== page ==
'Sisters' Shanghai, St Petersburg share an enduring love for ballet
For almost two centuries, Russian ballet has won acclaim for its captivating manifestation of how the body can express human essence, from emotion to the soul.
So when four top Russian ballet companies sent their principal dancers and soloists to Shanghai for the only China stop on a world tour, it was an event not to be missed by ballet fans.
“Gala of St Petersburg Ballet Stars,” staged at the Shanghai Oriental Art Center this week, featured eight programs of both classical and modern ballet. Among them were the pas de deux from “Sleeping Beauty,” “Swan Lake” and “Don Quixote,” Eric Gauthier’s technical “Ballet 101,” Edward Clug’s “Ssss...” and Dmitry Pimonov’s “Je Suis Malade.”
“The programs are balanced to demonstrate all aspects of the choreographic art,” said Irina Polushina, an official of the St Petersburg Dance Open International Ballet Festival.
Citing famous choreographers, she said 19th century pieces by Marius Petipa and August Bournonville still sparkle. Creations by Leonid Lavrovsky and Vasili Vainonen reflect the great Soviet style, and the miniatures of Clug and Pimonov reflect the contemporary generation.
Shanghai and St Petersburg are “sister cities,” and the performance here cemented the deep bond both share in the cultural arts.
According to Polushina, the gala has been one of the most popular segments of the annual St Petersburg Dance Open Festival, which draws dancers from Russia’s best troupes. The gala in Shanghai featured star dancers from the Bolshoi Theatre, the St Petersburg Tchaikovsky Ballet Theatre, the Mikhailovsky Theatre and the Mariinsky Theatre.
American ballet star Julian MacKay was undoubtedly a popular name on the list of performers. Born in Montana, he trained at the Moscow State Ballet Academy for six years, graduating at the top of his class in 2015. He danced the role of Siegfried in the full-length “Swan Lake” with the Russian State Ballet on tour in Germany. In 2016, he joined the Mikhailovsky Ballet Co.
In Shanghai, MacKay partnered Mariinsky Theatre soloist Ekaterina Osmolkina in the adagio from “Romeo and Juliet” and the pas de deux from “La Sylphide.” He danced the pas de deux from “Bluebeard,” partnered with Bolshoi Theatre lead soloist Kristina Kretova.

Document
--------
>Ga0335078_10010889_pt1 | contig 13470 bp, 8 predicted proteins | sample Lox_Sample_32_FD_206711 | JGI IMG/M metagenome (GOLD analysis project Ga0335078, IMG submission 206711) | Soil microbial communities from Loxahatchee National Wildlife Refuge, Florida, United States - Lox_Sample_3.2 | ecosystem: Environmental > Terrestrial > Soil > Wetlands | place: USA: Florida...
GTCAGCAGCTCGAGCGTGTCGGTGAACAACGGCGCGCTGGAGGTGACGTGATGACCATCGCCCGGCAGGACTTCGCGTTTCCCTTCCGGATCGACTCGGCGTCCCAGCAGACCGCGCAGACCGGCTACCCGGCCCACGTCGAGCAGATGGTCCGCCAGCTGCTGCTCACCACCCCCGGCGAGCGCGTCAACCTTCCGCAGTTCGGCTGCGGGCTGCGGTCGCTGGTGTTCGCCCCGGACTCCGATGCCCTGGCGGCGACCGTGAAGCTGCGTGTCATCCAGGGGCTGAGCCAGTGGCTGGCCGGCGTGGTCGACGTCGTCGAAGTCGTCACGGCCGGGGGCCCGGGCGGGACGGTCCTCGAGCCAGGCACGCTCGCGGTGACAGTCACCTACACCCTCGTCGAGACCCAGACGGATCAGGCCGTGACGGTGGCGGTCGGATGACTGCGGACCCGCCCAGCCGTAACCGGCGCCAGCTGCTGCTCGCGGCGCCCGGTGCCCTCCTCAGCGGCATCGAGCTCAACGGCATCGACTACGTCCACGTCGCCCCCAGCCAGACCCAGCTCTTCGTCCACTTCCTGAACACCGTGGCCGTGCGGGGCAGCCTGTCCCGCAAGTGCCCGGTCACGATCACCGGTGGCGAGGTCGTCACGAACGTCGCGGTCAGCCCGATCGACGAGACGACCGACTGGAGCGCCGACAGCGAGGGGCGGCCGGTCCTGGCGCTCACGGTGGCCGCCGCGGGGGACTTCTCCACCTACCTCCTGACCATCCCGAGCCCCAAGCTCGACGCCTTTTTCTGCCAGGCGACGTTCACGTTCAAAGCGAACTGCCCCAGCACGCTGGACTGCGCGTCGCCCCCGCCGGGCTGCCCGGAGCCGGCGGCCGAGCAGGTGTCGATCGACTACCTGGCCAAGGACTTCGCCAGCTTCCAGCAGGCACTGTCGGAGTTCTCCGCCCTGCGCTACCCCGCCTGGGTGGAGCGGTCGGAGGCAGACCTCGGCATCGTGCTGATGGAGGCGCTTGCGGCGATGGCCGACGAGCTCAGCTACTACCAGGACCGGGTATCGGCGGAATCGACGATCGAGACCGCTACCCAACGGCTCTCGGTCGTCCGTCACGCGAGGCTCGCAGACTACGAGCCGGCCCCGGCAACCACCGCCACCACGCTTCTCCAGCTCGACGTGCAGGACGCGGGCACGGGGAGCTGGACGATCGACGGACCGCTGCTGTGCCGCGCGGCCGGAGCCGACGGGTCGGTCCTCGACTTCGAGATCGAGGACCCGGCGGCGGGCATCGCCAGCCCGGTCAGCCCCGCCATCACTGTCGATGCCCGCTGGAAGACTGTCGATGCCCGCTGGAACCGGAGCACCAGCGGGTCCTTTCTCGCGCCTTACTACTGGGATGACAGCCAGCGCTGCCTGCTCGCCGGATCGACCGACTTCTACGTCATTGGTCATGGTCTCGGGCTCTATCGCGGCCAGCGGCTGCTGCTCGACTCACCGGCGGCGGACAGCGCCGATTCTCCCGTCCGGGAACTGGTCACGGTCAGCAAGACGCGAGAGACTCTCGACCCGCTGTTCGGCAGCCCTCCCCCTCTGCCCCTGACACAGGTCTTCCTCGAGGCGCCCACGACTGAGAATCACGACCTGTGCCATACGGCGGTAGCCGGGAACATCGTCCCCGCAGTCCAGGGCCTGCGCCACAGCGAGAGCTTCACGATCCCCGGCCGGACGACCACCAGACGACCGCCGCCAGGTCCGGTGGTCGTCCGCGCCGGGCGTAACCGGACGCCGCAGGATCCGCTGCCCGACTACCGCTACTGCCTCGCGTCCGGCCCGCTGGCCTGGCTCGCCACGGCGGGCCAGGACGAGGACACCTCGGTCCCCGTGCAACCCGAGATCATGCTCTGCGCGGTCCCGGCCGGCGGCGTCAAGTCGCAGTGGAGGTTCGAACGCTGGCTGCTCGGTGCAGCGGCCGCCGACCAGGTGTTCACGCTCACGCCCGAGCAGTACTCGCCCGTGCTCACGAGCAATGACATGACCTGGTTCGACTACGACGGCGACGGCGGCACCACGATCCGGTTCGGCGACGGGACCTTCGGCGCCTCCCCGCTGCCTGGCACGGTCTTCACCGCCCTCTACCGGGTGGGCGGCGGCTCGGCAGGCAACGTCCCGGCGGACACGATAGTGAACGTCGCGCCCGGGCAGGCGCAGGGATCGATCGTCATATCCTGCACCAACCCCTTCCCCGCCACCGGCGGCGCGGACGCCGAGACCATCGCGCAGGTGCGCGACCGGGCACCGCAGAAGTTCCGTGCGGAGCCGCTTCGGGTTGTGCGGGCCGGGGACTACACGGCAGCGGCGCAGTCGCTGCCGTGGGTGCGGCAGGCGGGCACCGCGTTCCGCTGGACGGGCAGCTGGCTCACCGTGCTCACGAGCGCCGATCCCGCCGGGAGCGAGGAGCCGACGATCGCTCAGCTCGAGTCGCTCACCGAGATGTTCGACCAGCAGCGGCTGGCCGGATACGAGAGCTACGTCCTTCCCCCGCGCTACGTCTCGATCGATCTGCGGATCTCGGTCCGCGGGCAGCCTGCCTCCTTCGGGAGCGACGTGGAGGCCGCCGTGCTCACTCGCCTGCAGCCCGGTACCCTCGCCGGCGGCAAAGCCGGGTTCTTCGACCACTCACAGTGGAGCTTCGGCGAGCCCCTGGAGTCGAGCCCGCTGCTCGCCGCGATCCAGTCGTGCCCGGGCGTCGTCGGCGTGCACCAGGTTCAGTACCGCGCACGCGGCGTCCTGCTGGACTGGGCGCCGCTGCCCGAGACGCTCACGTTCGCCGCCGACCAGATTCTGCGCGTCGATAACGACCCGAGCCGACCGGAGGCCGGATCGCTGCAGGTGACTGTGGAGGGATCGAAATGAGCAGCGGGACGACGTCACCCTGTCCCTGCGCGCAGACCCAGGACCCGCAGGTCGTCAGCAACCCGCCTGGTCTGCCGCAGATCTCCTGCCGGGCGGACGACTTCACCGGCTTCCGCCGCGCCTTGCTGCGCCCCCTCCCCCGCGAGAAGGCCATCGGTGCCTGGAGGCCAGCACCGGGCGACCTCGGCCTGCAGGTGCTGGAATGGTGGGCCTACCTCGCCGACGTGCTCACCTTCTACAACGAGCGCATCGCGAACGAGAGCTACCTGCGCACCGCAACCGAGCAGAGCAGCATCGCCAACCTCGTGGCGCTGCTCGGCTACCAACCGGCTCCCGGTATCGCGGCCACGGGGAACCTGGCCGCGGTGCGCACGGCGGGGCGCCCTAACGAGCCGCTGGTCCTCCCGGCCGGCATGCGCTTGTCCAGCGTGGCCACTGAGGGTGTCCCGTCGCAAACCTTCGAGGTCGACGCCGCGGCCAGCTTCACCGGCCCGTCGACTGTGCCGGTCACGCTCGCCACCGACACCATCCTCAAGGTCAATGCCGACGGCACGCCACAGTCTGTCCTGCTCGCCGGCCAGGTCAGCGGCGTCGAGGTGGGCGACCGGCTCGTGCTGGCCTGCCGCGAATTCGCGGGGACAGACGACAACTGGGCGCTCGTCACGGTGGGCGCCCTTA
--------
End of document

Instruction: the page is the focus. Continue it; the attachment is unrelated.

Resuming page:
“‘Bluebeard’ is a new work, a difficult one,” said MacKay. “But I enjoy performing it because it spreads the spirit of freedom and joyfulness.”
Blessed with the kind of looks and physique that could have led him to a career in acting or modeling, the 22-year-old MacKay is fully devoted to ballet and to a desire to achieve even greater feats in dance.
“I will still focus on ballet dance, which distinguishes me from others,” he said. “When I made up my mind to study ballet, my parents supported my wish to go to Russia. It was an obvious choice for classical ballet. Indeed, I was taught not only about dancing, but about all qualities of a stage performer.”
MacKay had to conquer the language barrier and endure the rigorous training regime at a school he describes as a “remolding camp.”
“Ballet is a complicated art,” he said. “There is no other way but to be devoted and keep training hard.”
For MacKay’s “Bluebeard” partner Kretova, it’s a very similar story. There are no shortcuts to becoming a top ballet dancer.
“I came from a small Russian city where there were no theaters,” said Kretova. “My family did everything possible to support my interest in ballet. My first ballet school had limited facilities, and we had to train to the accompaniment of an accordion. I worked very hard and managed to enter a professional ballet school later.”
She added: “My parents were of the opinion that a child should be fully supported when showing a serious interest in something, even if he or she doesn’t have exceptional talent. Only when you have a strong love and passion toward something, can you master it.”
The dancers’ thoughts were echoed by Polushina.
“St Petersburg is the cradle of ballet,” she said. “A diploma from the Vaganova Academy of Russian Ballet is a ‘golden key’ that opens the doors to any ballet company for a dancer. Nevertheless, to become a real star, one cannot stop at obtaining a diploma. Ballet is an art that requires hard, daily work, without self-indulgence or pauses. That is the secret of how Russian ballet’s status has been built.”